In Canada euthanasia was previously illegal, however on February 6, 2015 Prohibitions on Physician-Assisted Dying (PAD) was added to Canadian Charter. This made Canada the second country in the world to introduce PAD; allowing Canada to join some of the great countries like Belgium, the Netherlands, and Switzerland in the euthanasia fight for legalization. (The Supreme Court of Canada Ruling in Carter v. Canada: A New Era of End-of-Life Care for Canadians) This issue is important because of the abundance of controversial material. This is such a rich topic as it has many different points of view to take into consideration. There are two main views to this topic; the pro-life movement who oppose the legislation and the right to die movement who argue the individual’s freedom. It is a highly controversial topic that is open to a great deal of discussion and debate.

Claims on both sides of the issue have resulted in the emergence of alternate views in regards to euthanasia. The controversy lying mainly within the moral status of the issue; as it’s possible to sustain life but the inability to relieve physical psychological and social suffering still remains. Both arguments presented powerful facts and ideas about the issue in general. The right to die; advocates claim terminal diseases that cause extreme pain; the technology exists to end this suffering and discomfort. All that is required are trained professionals to carry out the procedure. “Pro-life advocates state that euthanasia is a drastic measure that leads to and impede the development of essential treatments for terminal illnesses, and disabilities”.   This statement claims that euthanasia is an unnecessary solution in dealing with terminally ill patients. Not only does the concept to deal with the ‘lack of choice’ in the situation but also prevents the development of future treatment options.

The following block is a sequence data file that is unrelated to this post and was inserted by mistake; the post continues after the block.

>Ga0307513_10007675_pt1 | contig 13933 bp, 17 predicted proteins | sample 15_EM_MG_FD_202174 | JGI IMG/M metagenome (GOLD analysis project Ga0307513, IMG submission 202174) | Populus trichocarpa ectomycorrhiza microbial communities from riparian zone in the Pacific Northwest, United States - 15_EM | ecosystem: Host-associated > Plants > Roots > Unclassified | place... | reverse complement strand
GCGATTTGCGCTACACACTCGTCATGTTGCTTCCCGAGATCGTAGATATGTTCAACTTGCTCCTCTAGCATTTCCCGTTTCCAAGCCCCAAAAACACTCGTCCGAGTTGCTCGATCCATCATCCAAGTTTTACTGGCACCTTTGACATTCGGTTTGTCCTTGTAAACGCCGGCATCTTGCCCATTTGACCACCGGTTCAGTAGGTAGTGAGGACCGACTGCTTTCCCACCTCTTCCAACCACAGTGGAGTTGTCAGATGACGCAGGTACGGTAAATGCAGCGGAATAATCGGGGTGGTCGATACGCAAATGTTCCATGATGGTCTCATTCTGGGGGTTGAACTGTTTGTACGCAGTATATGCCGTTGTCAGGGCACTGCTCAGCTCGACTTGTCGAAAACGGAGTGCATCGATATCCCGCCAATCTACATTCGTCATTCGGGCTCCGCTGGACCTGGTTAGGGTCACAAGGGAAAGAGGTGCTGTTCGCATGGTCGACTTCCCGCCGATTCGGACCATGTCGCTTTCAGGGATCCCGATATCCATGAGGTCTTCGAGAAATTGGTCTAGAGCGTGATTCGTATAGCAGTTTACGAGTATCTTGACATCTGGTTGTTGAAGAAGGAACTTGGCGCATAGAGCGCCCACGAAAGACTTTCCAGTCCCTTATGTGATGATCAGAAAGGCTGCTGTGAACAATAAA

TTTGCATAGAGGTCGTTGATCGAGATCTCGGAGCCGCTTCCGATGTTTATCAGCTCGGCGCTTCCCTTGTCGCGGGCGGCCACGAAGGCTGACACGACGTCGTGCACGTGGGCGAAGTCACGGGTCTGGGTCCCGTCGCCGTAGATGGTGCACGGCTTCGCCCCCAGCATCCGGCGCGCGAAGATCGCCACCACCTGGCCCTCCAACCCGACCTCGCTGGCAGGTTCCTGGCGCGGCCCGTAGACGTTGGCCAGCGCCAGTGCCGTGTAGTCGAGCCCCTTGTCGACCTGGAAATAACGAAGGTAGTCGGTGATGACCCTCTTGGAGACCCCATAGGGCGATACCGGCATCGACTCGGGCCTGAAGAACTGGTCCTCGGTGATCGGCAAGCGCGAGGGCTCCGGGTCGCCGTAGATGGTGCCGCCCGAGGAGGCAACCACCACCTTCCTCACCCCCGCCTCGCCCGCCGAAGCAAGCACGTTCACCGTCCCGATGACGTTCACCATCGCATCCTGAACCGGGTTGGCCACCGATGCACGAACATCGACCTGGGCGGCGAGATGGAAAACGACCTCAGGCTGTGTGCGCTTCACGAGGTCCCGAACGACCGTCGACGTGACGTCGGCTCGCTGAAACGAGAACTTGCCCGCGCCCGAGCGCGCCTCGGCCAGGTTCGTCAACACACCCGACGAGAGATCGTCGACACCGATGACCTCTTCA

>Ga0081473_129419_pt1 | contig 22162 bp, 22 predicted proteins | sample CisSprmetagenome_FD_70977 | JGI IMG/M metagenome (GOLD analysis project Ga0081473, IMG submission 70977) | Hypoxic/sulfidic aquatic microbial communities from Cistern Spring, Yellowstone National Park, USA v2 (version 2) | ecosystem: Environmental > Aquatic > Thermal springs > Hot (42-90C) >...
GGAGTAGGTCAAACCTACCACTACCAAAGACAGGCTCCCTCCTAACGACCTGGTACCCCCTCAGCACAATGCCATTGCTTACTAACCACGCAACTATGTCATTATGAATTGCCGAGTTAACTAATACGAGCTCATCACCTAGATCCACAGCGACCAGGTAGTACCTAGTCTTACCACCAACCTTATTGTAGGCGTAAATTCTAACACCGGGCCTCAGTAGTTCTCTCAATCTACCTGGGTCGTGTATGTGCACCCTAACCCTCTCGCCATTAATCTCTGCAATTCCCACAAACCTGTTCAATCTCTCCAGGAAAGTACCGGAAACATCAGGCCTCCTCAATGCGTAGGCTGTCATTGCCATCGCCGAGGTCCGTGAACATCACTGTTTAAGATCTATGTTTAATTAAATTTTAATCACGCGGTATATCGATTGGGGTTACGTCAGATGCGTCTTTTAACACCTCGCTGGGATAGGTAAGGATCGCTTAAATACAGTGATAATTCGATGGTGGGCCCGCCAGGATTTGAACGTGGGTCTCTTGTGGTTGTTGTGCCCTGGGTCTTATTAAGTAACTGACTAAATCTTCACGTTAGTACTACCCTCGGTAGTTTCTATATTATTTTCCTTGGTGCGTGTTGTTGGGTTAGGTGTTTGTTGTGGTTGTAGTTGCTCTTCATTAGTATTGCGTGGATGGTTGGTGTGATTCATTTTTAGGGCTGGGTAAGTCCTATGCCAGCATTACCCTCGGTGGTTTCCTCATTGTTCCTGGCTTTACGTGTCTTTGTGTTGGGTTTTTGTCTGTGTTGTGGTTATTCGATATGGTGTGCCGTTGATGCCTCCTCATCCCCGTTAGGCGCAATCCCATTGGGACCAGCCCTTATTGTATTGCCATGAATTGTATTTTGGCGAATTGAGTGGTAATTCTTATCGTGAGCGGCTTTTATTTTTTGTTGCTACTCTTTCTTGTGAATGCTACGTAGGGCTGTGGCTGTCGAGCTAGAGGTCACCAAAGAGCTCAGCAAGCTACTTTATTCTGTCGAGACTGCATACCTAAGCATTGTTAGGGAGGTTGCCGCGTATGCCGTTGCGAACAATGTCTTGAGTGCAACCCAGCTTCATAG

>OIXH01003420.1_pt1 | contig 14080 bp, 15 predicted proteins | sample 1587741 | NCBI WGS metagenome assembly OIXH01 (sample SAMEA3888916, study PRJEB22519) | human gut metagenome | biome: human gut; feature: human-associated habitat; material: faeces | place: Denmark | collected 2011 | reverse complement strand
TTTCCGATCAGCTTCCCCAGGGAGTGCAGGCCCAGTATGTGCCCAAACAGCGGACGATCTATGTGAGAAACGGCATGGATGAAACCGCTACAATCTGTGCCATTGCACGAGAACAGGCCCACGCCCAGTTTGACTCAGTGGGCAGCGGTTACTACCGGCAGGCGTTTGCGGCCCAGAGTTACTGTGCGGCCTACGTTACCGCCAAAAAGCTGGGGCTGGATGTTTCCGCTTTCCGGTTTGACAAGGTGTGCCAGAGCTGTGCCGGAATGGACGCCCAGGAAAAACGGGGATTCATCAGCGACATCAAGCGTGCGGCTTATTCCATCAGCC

Euthanasia supporters share the opposing idea that terminal diseases result in intense physiological and psychological pain. Why not use the technology that exists to alleviate the suffering? A calm and peaceful end would result in this circumstance as well. Another argument for euthanasia takes a more logical approach to the issue. The financial implications are overwhelming. “Expenses for the terminally ill will continue to rise with no ceiling”. Pro-lifers on the other hand claim that euthanasia interferes with the development and creation of rehabilitation programs and treatment options. Cost should not be an issue when it comes to dying with dignity. In both issues, the main issue revolves around freedom of choice in the matter. Should a dying person not be given the option to choose what he or she prefers? The charter of rights and freedoms guarantees this right, and the issue can be applied to both sides of the argument. Science has evolved so that life can be extended despite illness or incapacity. Terminally ill patients can be sustained through medical intervention. What becomes the issue are the moral implications of these developments. Does this scientific development and improve the quality of life for the individual for the sake of life’s itself? This is the issue. “Thus, the individual’s right to die when his or her quality of life has deteriorated to the point of being unbearable has been the focus of debate surrounding this issue” (Jerome, Yip “Euthanasia: “An overview.” Canadian Points of View 2009)